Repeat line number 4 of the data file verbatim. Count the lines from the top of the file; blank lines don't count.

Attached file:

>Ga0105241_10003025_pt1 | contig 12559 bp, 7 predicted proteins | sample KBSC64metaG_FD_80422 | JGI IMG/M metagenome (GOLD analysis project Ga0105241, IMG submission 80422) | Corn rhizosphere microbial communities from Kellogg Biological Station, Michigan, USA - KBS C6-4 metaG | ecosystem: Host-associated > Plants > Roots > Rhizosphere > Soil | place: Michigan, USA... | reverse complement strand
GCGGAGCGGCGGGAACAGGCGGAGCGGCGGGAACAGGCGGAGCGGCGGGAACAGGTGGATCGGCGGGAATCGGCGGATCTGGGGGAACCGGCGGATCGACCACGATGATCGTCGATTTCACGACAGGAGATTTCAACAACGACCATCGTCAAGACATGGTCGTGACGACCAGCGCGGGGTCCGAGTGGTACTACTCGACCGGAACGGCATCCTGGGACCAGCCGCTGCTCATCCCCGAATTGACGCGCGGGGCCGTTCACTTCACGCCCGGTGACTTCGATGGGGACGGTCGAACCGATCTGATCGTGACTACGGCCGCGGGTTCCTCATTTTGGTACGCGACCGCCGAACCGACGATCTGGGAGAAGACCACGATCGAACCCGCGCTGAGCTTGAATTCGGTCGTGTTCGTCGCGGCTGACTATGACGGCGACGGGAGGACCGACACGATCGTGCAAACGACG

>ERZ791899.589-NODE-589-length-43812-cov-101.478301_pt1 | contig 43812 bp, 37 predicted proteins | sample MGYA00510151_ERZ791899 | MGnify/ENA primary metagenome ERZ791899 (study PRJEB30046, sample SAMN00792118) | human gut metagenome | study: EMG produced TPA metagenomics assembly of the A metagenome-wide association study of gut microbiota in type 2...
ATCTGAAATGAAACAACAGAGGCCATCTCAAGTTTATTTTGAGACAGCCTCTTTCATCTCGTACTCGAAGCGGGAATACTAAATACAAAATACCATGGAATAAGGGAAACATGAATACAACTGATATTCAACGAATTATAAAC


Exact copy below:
ATCTGAAATGAAACAACAGAGGCCATCTCAAGTTTATTTTGAGACAGCCTCTTTCATCTCGTACTCGAAGCGGGAATACTAAATACAAAATACCATGGAATAAGGGAAACATGAATACAACTGATATTCAACGAATTATAAAC